Tuesday, April 21, 2015

The Geometry of Transformation

There is a great pleasure in watching the pond ice become fluid; the shapes are bold, the contrast is high; there is the movement of the ice patches as they drift around the pond. When the temperature drops the ice pieces try to knit shore and land. Sometimes this mending looks like wings, but everyday the mending grows weaker until today there is only open water, and frogs singing.

returning to water 1, 2015

returning to water 2, 2015

returning to water 3, 2015

Friday, April 17, 2015

The Beauty of Melting

This past week has been glorious with winters snow in full retreat. The stream beside the house is running high and I lie in bed drifting off to sleep with its roar in my ears. The pond has drawn lines where the ice is splitting, huge cracks appearing, freezing at night and thawing wider and deeper during the day. I can hardly bear to be inside; I don't want to miss a moment of the wonder of spring.

The first crack appears on the pond, 2015

A leaf, stuck in a crack, 2015

The mending of the cracks, 2015

ice pulling away from the edge of the pond, 2015

Layers of ice, 2015

And at dusk, the first reflections, 2015

Tuesday, April 14, 2015

Barkcloth Clothing

On the way back from Istanbul we stopped off for a brief orgy of museums and galleries in London. It was a feast, and I am still recovering;  one of my favourite shows was at the British Museum, called Shifting patterns, Pacific barkcloth clothing." In the islands of the Pacific, cloth made from the inner bark of trees is a distinctive art tradition. Probably brought to the region at least 5,000 years ago by some of the first human settlers, its designs reflect the histories of each island group and the creativity of the makers. Spanning the region from New Guinea in the west to Rapa Nui (Easter Island) in the east, "[from the British Museum website]. I love the strong colour and pattern, some of the clothes reminded me of the paper dresses we wore in the '60's.

In my jet lagged state I have said that this exhibition was at The V & A, and thanks to a friend [thanks Margaret!] who gently pointed out that it was at the British Museum ,I've fixed the links and the text. Sorry about that.

Shifting patterns, Pacific barkcloth clothing. British Museum, 2015

Shifting patterns, Pacific barkcloth clothing. British Museum, 2015

Shifting patterns, Pacific barkcloth clothing. British Museum, 2015

Shifting patterns, Pacific barkcloth clothing. British Museum, 2015

Barkcloth, masi kesa, The multiple bands of motifs around the centre of this cloth were applied using stencils. This technique is unique to Fiji. Fijian cloths featuring the elongated diamond motif interspersed with linear patterns have been made since the early decades of the 1800s. [text from the British Museum website]

Shifting patterns, Pacific barkcloth clothing. British Museum, 2015

Waist garment, salatasi. In Futuna in Western Polynesia, waist garments known as salatasi, sashes and turbans were finely decorated with geometric patterns using a pen made from coconut fond, a technique considered ancient and distinctively Futunan. radiating triangles filled with stepped patterns are typical of salatasi, but the trio of spikes surrounded with black add a strikingly unique element to this cloth made in 1840s. [text from the British Museum website]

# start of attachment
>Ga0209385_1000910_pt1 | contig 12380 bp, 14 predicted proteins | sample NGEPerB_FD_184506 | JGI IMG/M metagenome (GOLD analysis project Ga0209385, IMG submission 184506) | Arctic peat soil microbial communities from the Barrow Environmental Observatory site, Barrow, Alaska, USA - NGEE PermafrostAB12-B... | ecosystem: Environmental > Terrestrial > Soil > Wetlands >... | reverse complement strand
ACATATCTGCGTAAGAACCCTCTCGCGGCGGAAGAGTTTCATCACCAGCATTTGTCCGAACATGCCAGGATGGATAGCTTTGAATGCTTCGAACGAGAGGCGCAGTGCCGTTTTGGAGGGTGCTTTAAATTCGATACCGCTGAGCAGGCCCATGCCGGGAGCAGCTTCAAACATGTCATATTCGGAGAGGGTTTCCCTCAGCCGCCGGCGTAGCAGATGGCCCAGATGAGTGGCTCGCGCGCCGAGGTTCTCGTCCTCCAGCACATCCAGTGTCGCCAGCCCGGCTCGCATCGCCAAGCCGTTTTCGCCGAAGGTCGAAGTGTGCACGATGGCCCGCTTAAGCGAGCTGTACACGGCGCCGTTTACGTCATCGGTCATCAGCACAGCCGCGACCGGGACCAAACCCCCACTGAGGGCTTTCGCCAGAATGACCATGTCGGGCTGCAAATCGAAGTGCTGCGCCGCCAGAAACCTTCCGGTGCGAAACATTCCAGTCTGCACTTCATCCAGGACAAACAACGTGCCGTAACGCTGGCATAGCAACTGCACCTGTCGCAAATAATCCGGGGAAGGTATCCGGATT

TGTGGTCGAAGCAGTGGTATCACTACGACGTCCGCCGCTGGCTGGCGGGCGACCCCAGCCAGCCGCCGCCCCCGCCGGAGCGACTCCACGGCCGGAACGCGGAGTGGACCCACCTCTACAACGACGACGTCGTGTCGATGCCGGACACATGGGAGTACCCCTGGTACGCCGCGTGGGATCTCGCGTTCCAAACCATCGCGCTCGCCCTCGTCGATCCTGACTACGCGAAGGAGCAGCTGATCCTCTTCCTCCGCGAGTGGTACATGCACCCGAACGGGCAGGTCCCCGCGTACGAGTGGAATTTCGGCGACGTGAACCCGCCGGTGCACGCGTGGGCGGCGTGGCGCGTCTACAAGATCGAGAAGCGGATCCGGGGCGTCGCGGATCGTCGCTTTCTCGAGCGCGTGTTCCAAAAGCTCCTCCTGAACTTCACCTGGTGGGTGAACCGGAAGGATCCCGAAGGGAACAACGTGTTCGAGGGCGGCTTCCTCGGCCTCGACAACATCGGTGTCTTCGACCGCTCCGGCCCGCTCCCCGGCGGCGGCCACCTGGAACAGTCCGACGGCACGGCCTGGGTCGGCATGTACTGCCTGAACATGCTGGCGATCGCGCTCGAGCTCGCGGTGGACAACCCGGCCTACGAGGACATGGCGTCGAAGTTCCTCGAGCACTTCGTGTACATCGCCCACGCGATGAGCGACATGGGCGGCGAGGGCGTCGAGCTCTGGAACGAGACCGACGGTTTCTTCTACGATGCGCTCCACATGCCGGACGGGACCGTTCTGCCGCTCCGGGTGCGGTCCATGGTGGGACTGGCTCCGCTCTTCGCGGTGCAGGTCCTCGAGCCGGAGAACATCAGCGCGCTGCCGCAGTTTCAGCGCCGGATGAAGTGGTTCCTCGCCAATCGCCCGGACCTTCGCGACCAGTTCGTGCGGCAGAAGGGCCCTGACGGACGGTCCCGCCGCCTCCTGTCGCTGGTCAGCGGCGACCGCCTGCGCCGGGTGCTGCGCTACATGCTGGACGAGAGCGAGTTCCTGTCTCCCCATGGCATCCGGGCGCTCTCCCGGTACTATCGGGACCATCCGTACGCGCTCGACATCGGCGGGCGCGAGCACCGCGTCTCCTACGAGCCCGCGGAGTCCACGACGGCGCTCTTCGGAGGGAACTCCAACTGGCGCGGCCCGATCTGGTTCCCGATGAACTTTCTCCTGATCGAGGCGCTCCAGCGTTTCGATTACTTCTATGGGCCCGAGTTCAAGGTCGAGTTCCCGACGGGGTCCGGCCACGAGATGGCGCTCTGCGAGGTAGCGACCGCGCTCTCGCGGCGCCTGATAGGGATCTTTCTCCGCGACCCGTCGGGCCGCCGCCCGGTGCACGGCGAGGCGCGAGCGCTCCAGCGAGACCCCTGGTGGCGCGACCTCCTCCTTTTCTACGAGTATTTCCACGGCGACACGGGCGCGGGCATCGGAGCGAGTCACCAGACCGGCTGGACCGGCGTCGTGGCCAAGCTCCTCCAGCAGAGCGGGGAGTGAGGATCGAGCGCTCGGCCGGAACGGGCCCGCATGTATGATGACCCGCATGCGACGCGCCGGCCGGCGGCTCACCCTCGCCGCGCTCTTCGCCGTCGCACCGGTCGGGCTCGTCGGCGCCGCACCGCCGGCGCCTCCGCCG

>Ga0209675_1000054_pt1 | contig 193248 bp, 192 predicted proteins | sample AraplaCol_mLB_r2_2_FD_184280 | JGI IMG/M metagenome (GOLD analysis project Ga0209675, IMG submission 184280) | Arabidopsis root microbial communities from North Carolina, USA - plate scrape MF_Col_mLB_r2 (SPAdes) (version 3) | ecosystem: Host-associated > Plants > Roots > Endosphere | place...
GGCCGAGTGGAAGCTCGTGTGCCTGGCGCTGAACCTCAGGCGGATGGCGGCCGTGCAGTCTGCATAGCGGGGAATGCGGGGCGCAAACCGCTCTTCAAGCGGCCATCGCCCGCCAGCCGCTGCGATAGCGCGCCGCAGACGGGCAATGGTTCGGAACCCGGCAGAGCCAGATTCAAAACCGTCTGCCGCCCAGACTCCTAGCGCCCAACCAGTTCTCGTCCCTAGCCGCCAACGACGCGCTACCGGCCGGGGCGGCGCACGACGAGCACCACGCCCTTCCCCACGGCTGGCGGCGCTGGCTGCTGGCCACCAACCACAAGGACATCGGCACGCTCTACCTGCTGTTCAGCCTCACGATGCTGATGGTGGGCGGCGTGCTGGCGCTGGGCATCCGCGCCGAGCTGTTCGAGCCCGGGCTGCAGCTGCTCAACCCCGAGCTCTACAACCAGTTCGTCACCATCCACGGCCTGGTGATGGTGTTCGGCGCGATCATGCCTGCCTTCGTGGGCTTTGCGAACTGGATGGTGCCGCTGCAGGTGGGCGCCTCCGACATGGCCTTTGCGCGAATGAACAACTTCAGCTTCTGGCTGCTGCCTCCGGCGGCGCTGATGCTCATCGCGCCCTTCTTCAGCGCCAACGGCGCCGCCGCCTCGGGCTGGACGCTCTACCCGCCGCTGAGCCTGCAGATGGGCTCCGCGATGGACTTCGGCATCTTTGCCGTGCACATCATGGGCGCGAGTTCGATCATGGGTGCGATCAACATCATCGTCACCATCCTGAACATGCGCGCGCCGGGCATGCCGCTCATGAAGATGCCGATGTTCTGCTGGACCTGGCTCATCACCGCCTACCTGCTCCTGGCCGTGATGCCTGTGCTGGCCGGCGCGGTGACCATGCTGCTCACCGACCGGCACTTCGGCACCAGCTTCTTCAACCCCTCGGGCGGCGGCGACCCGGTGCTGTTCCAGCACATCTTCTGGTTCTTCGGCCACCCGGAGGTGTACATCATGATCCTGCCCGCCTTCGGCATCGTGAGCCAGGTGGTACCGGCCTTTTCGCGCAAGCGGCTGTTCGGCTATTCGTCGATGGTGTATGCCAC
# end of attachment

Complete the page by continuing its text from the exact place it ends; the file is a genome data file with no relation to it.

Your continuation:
Shifting patterns, Pacific barkcloth clothing. British Museum, 2015

Shifting patterns, Pacific barkcloth clothing. British Museum, 2015

This is a women's skirt; cloths several meters in length were layered and gathered around the waist to create the full skirts of hawaiian women. Red plant dyes known as 'ula'ula were widely used to decorate barkcloth in Hawaii. Linear patterns were pressed into the cloth using multi-pronged liners of wood or bamboo, dipped in dye. [early 1800s, text from the British Museum web site]

Monday, April 6, 2015

Dreams Come True

Ever since I first heard the words in grade 2 or 3 geography, I have wanted to see the places that were called Constantinople, Bosporus, Golden Horn, Haghia Sophia, Istanbul, and Sea of Marmara; that place of intersection, of what seemed like the centre of the world. It drew me like a compass finding magnetic north. All I needed to do was convince J. We spent a week in that city, in a small hotel nestled into the great walls of the Haghia Sophia, waking each morning to the haunting Call to Prayer, walking the streets, up and down the hills, taking ferries up the Golden Horn and across the Bosporus, to Asia and towards the Black Sea, We walked the Hippodrome where the odalisques were looted from Egypt by the Romans and then further looted by the Venetians  [you can see the horses on the plinths in St Mark's Square in Venice]. It was an extraordinary time for me, a dreamscape made real, it was haunting, it was a parallel time and it was a dream come true.

Looking out the windows from the Haghia Sophia towards The Blue Mosque. 2015

Light streaming through the windows of the Haghia Sophia. 2015

The Basilica Cistern, laid out in 532, the roof held up by 336 columns, water reached the cistern which held about 2 million gal. from the Belgrade Forest, 12 miles north of Istanbul. 2015

The brick domes in the old part of  The Grand Bazaar, 2015

Taking the ferry up the Bosphorus towards the Black Sea. In the distance is the Ataturk Bridge joining Europe and Asia, 2015

One of the domes at the Church of St. Saviour in Chora, undergoing restoration, I loved the frescos

The Call to Prayer, recorded by accident the 1st night we were in Istanbul, a happy find on my camera. [Hopefully this will work!]